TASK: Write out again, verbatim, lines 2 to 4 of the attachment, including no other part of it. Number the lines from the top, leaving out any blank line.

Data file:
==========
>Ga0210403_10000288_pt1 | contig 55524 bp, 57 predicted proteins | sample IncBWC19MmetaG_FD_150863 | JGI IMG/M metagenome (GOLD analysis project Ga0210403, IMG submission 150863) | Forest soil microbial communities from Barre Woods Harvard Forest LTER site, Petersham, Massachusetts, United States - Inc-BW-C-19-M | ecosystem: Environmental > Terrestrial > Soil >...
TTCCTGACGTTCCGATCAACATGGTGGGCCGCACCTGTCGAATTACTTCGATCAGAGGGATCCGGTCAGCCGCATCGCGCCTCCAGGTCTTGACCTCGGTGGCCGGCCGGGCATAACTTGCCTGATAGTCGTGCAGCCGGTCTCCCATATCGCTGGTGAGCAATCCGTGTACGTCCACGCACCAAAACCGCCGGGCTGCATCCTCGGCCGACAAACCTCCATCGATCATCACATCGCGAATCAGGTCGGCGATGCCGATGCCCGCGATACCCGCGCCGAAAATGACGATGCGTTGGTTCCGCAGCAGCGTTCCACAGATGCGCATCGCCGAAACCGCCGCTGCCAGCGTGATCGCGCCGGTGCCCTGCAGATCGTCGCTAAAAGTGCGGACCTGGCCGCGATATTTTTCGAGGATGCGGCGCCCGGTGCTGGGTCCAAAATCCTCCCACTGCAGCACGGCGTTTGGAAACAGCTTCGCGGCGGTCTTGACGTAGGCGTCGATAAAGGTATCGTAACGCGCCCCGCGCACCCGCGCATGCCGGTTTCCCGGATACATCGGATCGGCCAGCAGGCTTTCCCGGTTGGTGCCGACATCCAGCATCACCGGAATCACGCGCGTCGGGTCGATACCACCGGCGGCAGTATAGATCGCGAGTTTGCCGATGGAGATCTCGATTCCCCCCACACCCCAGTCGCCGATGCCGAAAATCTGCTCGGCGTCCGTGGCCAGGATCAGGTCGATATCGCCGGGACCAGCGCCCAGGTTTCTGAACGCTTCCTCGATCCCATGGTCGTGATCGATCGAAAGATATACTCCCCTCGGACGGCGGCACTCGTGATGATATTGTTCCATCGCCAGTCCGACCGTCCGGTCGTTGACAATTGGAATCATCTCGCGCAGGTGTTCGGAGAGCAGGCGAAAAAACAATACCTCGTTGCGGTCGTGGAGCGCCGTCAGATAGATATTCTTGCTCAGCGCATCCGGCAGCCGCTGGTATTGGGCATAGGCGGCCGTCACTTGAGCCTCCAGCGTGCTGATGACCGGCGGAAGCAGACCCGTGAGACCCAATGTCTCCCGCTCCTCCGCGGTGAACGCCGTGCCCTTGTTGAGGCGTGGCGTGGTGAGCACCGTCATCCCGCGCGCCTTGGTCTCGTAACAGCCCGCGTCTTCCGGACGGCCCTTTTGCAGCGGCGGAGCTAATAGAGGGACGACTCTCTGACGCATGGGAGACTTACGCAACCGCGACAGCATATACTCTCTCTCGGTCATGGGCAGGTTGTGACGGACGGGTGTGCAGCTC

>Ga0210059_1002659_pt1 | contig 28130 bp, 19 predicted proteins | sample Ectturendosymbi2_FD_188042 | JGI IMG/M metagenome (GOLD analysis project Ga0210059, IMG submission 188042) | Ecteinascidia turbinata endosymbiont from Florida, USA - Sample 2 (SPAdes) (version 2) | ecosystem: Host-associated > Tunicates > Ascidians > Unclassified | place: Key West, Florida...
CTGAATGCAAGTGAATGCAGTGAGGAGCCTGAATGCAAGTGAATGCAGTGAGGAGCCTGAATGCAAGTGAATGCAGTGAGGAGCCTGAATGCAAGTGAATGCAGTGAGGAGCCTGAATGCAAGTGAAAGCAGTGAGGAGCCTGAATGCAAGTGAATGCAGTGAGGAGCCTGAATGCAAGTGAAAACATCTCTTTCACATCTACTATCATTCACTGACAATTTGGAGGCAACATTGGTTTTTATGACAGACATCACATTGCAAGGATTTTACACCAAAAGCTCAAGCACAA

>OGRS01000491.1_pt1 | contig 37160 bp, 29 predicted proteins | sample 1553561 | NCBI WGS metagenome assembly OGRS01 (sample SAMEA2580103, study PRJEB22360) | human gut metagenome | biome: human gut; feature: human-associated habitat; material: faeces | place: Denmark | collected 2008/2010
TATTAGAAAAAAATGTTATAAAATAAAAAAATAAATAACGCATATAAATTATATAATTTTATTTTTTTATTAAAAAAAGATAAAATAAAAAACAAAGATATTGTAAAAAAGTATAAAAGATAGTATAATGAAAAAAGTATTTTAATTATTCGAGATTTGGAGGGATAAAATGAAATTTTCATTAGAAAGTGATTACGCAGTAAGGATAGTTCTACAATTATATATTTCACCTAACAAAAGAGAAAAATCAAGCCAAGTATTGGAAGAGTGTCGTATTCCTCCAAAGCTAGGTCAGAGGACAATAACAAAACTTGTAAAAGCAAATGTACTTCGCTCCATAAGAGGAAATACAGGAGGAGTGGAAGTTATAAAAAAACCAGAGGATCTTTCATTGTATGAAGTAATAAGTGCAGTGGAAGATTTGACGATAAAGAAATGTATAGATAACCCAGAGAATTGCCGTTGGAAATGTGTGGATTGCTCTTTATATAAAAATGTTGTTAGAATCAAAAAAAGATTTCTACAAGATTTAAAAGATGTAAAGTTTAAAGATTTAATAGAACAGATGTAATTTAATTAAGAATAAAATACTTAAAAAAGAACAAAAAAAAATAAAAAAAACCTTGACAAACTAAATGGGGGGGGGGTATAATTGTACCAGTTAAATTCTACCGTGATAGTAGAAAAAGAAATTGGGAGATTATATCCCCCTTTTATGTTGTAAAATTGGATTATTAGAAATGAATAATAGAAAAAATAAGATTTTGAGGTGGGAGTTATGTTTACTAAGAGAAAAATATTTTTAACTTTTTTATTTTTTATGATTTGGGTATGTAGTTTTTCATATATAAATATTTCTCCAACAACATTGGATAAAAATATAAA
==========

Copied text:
TTCCTGACGTTCCGATCAACATGGTGGGCCGCACCTGTCGAATTACTTCGATCAGAGGGATCCGGTCAGCCGCATCGCGCCTCCAGGTCTTGACCTCGGTGGCCGGCCGGGCATAACTTGCCTGATAGTCGTGCAGCCGGTCTCCCATATCGCTGGTGAGCAATCCGTGTACGTCCACGCACCAAAACCGCCGGGCTGCATCCTCGGCCGACAAACCTCCATCGATCATCACATCGCGAATCAGGTCGGCGATGCCGATGCCCGCGATACCCGCGCCGAAAATGACGATGCGTTGGTTCCGCAGCAGCGTTCCACAGATGCGCATCGCCGAAACCGCCGCTGCCAGCGTGATCGCGCCGGTGCCCTGCAGATCGTCGCTAAAAGTGCGGACCTGGCCGCGATATTTTTCGAGGATGCGGCGCCCGGTGCTGGGTCCAAAATCCTCCCACTGCAGCACGGCGTTTGGAAACAGCTTCGCGGCGGTCTTGACGTAGGCGTCGATAAAGGTATCGTAACGCGCCCCGCGCACCCGCGCATGCCGGTTTCCCGGATACATCGGATCGGCCAGCAGGCTTTCCCGGTTGGTGCCGACATCCAGCATCACCGGAATCACGCGCGTCGGGTCGATACCACCGGCGGCAGTATAGATCGCGAGTTTGCCGATGGAGATCTCGATTCCCCCCACACCCCAGTCGCCGATGCCGAAAATCTGCTCGGCGTCCGTGGCCAGGATCAGGTCGATATCGCCGGGACCAGCGCCCAGGTTTCTGAACGCTTCCTCGATCCCATGGTCGTGATCGATCGAAAGATATACTCCCCTCGGACGGCGGCACTCGTGATGATATTGTTCCATCGCCAGTCCGACCGTCCGGTCGTTGACAATTGGAATCATCTCGCGCAGGTGTTCGGAGAGCAGGCGAAAAAACAATACCTCGTTGCGGTCGTGGAGCGCCGTCAGATAGATATTCTTGCTCAGCGCATCCGGCAGCCGCTGGTATTGGGCATAGGCGGCCGTCACTTGAGCCTCCAGCGTGCTGATGACCGGCGGAAGCAGACCCGTGAGACCCAATGTCTCCCGCTCCTCCGCGGTGAACGCCGTGCCCTTGTTGAGGCGTGGCGTGGTGAGCACCGTCATCCCGCGCGCCTTGGTCTCGTAACAGCCCGCGTCTTCCGGACGGCCCTTTTGCAGCGGCGGAGCTAATAGAGGGACGACTCTCTGACGCATGGGAGACTTACGCAACCGCGACAGCATATACTCTCTCTCGGTCATGGGCAGGTTGTGACGGACGGGTGTGCAGCTC

>Ga0210059_1002659_pt1 | contig 28130 bp, 19 predicted proteins | sample Ectturendosymbi2_FD_188042 | JGI IMG/M metagenome (GOLD analysis project Ga0210059, IMG submission 188042) | Ecteinascidia turbinata endosymbiont from Florida, USA - Sample 2 (SPAdes) (version 2) | ecosystem: Host-associated > Tunicates > Ascidians > Unclassified | place: Key West, Florida...
CTGAATGCAAGTGAATGCAGTGAGGAGCCTGAATGCAAGTGAATGCAGTGAGGAGCCTGAATGCAAGTGAATGCAGTGAGGAGCCTGAATGCAAGTGAATGCAGTGAGGAGCCTGAATGCAAGTGAAAGCAGTGAGGAGCCTGAATGCAAGTGAATGCAGTGAGGAGCCTGAATGCAAGTGAAAACATCTCTTTCACATCTACTATCATTCACTGACAATTTGGAGGCAACATTGGTTTTTATGACAGACATCACATTGCAAGGATTTTACACCAAAAGCTCAAGCACAA